Are mobile operators spending so much money buying spectrum licences that they can’t afford to build out networks?
But the times may be a-changing. The philosophy behind CCA is to enable bidders to bid for different combinations of spectrum blocks, and if the value of a particular band depends on how much the bidder obtains of different bands, the combinatorial bid can express the true value of the spectrum, according to Copenhagen Economics consultant Henrik Ballebye Okholm. In theory, CCAs also foster spectrum efficiency because bidders can only win specific spectrum if it’s worth more to them than rivals.
The format is viewed as very complex but the hope was that this complexity would be balanced by better outcomes, says Dennis Ward, a former Industry Canada auctioneer and now an independent consultant.. Several spectrum administration chose the format around 2008-2013, including Switzerland. Its 2012 auction of spectrum in the 800 MHz, 900 MHz, 1800 MHz, 2.1 GHz and 2.6 GHz bands raised CHF 996.3 million (€824.7 million) but its skewed results showed the downside of CCA. Operators Orange and Sunrise won 160 MHz but Sunrise paid €270 million more. In fact, Sunrise even paid €100 million more than Swisscom, which won 255 MHz of spectrum. This was because Sunrise’s rivals’ second prices were dramatically lower than their first prices.
Another example of an auction gone awry were the 1996 FCC wireless personal communications C-block auctions. They were open only to entrepreneurs, who could take advantage of 10-year instalment payment plans at government-subsidised borrowing rates. Bidding credits were also made available to designated entities. The result, as laid out in a 2005 Congressional Budget Office paper, was that “the initial C-bock auctions put relatively few licenses into the hands of bidders that could actually pay for them.” A large proportion of firms over-bid, then defaulted or went bankrupt: the Entrepreneurs auction led to unused airwaves rather than assigning spectrum to the most efficient users.
Some countries are now shifting to simpler formats such as SMRA or Sealed Bid Combinatorial Auction (although other administrations continue to opt for the CCA).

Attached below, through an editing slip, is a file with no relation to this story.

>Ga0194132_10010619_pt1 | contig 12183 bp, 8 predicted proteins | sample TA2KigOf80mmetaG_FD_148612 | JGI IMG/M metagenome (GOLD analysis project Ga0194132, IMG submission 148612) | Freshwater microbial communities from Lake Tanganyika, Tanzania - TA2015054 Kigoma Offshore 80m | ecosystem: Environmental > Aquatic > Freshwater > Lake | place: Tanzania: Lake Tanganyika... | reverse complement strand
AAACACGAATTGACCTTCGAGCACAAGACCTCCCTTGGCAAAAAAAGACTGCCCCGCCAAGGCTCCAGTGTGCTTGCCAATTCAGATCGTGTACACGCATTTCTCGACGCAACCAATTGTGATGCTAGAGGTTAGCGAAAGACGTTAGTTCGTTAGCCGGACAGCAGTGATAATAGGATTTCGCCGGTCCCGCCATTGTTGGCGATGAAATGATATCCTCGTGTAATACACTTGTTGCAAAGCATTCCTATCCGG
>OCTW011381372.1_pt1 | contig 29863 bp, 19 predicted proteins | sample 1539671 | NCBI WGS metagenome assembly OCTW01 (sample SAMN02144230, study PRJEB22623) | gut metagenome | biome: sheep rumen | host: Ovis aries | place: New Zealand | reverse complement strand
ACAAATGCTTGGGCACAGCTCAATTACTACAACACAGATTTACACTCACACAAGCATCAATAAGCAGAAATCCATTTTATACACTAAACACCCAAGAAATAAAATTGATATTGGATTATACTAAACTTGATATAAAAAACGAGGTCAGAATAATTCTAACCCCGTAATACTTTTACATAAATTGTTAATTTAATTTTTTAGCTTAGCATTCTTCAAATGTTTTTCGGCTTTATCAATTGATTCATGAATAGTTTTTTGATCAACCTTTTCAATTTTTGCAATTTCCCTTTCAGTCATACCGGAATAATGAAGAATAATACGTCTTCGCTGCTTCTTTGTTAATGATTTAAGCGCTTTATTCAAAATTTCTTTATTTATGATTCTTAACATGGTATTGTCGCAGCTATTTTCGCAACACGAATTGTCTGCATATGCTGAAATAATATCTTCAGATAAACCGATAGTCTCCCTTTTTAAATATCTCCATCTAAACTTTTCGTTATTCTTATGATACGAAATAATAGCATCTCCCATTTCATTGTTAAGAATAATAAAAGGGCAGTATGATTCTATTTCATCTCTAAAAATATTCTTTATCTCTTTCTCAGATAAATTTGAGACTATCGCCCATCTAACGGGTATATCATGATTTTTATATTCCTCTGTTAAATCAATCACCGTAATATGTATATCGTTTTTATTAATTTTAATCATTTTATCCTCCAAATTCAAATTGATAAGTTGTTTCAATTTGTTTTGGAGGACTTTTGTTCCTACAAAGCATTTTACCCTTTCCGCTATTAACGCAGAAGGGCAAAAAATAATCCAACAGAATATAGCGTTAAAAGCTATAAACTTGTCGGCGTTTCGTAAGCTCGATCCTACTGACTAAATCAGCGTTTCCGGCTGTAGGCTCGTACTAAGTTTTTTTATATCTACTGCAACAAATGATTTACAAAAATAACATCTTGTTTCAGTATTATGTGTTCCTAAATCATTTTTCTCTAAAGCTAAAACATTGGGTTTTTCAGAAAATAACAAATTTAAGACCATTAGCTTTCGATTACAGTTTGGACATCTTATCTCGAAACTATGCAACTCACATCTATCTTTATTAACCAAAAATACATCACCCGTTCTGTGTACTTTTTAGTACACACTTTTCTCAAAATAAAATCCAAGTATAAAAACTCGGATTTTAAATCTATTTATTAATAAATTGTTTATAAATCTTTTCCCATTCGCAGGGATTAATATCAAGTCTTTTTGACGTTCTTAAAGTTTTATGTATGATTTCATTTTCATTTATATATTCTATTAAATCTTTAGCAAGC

Auctions, which in recent years have been considered the best, most efficient, mechanism for awarding spectrum, are now the subject of a range of policy debates.
One major discussion centres on whether auctions lead to overpriced spectrum. A 2017 study by PolicyTracker for the European Commission showed an association between poorer 4G network availability and higher auction prices, suggesting an impact on investment. The question here is whether mobile operators are spending so much money buying spectrum licences that they can’t afford to build out networks and expand coverage.
William Webb argues that auctions have become litigious with uncertain outcomes that can slow investment
Another controversial issue is whether high prices for spectrum adversely affect communications markets. Here, the question is the extent to which spectrum prices are a sunk cost. The mobile sector generally believes that steep spectrum prices hurt consumers and that efforts to maximise revenues from auctions can harm the wider economy. A traditional view in economics is that sunk costs are a precondition to market entry and do not affect charges to consumers. If this is correct, there is no problem with using an auction design that raises more money for the government. For those of the other view, higher prices would result in adverse consequences.
Hanging over these disputes is the overarching question of whether it is possible to boost competition without spectrum auctions.
Former Ofcom chief technologist, Professor William Webb, argues that auctions have become litigious, time-consuming to arrange, burdensome for the regulator and industry, and with uncertain outcomes that can slow investment. A better mechanism might be for regulators to directly assign equal amounts of spectrum to incumbents. Counterarguments are that such assignments forego auction fees and could hamper new entrants.
Another viewpoint is that the conventional approach to licensing spectrum has not achieved coverage and rollout policy objectives. Gerárd Pogorel, emeritus professor of economics and management at Telecom ParisTech, for example, notes there appears to be momentum to explore innovation in assignment processes and conditions, such as auctions on coverage obligations as opposed to frequency fees with coverage obligations, or even fee waivers to favour investments.